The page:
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Flight performance in night-flying sweat bees suffers at low light levels.

Theobald, Jamie LU ; Coates, Melissa LU ; Wcislo, WT and Warrant, Eric LU (2007) In Journal of Experimental Biology 210(22). p.4034-4042
Abstract
The sweat bee Megalopta (Hymenoptera: Halictidae), unlike most bees, flies in extremely dim light. And although nocturnal insects are often equipped with superposition eyes, which greatly enhance light capture, Megalopta performs visually guided flight with apposition eyes. We examined how light limits Megalopta's flight behavior by measuring flight times and corresponding light levels and comparing them with flight trajectories upon return to the nest. We found the average time to land increased in dim light, an effect due not to slow approaches, but to circuitous approaches. Some landings, however, were quite fast even in the dark. To explain this, we examined the flight trajectories and found that in dim light, landings became... (More)
The sweat bee Megalopta (Hymenoptera: Halictidae), unlike most bees, flies in extremely dim light. And although nocturnal insects are often equipped with superposition eyes, which greatly enhance light capture, Megalopta performs visually guided flight with apposition eyes. We examined how light limits Megalopta's flight behavior by measuring flight times and corresponding light levels and comparing them with flight trajectories upon return to the nest. We found the average time to land increased in dim light, an effect due not to slow approaches, but to circuitous approaches. Some landings, however, were quite fast even in the dark. To explain this, we examined the flight trajectories and found that in dim light, landings became increasingly error prone and erratic, consistent with repeated landing attempts. These data agree well with the premise that Megalopta uses visual summation, sacrificing acuity in order to see and fly at the very dimmest light intensities that its visual system allows. (Less)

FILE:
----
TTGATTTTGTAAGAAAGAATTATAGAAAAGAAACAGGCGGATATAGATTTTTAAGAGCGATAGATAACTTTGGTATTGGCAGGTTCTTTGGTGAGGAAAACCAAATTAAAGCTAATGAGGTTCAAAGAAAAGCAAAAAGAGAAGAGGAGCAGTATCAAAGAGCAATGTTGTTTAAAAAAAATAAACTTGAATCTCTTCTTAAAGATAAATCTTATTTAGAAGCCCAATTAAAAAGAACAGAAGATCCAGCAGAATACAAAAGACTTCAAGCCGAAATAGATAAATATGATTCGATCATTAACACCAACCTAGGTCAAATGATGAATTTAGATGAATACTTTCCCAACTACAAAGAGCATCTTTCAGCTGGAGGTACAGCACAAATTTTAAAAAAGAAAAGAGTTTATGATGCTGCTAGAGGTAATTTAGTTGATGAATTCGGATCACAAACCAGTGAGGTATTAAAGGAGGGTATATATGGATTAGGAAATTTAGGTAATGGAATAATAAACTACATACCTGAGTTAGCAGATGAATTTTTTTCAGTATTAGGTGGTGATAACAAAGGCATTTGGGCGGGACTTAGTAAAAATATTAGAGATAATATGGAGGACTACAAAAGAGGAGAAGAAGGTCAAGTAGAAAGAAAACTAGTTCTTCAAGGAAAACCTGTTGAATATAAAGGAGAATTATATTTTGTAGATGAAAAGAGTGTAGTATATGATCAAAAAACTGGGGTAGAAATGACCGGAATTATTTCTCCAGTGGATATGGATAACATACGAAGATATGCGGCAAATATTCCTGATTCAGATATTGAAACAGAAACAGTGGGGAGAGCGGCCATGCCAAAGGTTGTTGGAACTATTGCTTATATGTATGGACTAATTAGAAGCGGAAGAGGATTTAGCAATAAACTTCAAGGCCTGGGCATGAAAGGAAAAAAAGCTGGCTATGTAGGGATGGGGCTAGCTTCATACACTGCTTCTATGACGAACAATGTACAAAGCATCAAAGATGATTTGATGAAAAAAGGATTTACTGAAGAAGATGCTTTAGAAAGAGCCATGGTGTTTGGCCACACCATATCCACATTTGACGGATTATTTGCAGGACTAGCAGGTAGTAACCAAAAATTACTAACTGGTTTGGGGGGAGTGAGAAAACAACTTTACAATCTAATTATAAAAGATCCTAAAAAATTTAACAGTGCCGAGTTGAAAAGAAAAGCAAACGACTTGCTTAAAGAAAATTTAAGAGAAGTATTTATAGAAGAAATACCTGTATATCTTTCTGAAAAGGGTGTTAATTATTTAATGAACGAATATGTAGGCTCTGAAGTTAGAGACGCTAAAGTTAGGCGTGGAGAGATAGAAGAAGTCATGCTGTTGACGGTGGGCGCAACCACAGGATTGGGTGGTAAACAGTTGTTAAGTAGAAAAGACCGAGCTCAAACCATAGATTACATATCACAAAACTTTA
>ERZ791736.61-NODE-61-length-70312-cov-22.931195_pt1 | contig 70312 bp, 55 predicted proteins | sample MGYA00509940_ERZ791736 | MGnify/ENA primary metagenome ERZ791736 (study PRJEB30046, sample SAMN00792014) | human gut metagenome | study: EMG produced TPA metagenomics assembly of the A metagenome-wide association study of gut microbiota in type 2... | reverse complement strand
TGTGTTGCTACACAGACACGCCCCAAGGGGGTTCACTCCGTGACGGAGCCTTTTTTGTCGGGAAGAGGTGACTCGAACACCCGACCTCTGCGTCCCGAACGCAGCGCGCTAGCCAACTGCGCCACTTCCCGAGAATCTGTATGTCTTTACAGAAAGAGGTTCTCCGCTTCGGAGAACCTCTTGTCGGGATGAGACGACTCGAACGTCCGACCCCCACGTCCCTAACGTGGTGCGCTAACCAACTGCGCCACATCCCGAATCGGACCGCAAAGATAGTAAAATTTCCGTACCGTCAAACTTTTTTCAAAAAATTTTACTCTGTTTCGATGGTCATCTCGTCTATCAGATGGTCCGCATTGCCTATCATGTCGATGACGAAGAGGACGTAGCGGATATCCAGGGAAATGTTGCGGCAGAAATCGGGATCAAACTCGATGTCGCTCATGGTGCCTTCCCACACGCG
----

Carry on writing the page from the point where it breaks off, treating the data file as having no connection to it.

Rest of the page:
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author
organization
publishing date
type
Contribution to journal
publication status
published
subject
keywords
flight, nocturnal vision, apposition eye, visual summation, arthropoda, invertebrate, insecta
in
Journal of Experimental Biology
volume
210
issue
22
pages
4034 - 4042
publisher
The Company of Biologists Ltd
external identifiers
  • wos:000251108100020
  • scopus:37249086593
ISSN
1477-9145
DOI
10.1242/jeb.003756
language
English
LU publication?
yes
id
78654f48-b2c6-4ce7-bb0d-d7035ece4aaf (old id 761124)
date added to LUP
2007-12-19 15:03:07
date last changed
2017-02-26 03:26:40
@article{78654f48-b2c6-4ce7-bb0d-d7035ece4aaf,
  abstract     = {The sweat bee Megalopta (Hymenoptera: Halictidae), unlike most bees, flies in extremely dim light. And although nocturnal insects are often equipped with superposition eyes, which greatly enhance light capture, Megalopta performs visually guided flight with apposition eyes. We examined how light limits Megalopta's flight behavior by measuring flight times and corresponding light levels and comparing them with flight trajectories upon return to the nest. We found the average time to land increased in dim light, an effect due not to slow approaches, but to circuitous approaches. Some landings, however, were quite fast even in the dark. To explain this, we examined the flight trajectories and found that in dim light, landings became increasingly error prone and erratic, consistent with repeated landing attempts. These data agree well with the premise that Megalopta uses visual summation, sacrificing acuity in order to see and fly at the very dimmest light intensities that its visual system allows.},
  author       = {Theobald, Jamie and Coates, Melissa and Wcislo, WT and Warrant, Eric},
  issn         = {1477-9145},
  keyword      = {flight,nocturnal vision,apposition eye,visual summation,arthropoda,invertebrate,insecta},
  language     = {eng},
  number       = {22},
  pages        = {4034--4042},
  publisher    = {The Company of Biologists Ltd},
  series       = {Journal of Experimental Biology},
  title        = {Flight performance in night-flying sweat bees suffers at low light levels.},
  url          = {http://dx.doi.org/10.1242/jeb.003756},
  volume       = {210},
  year         = {2007},
}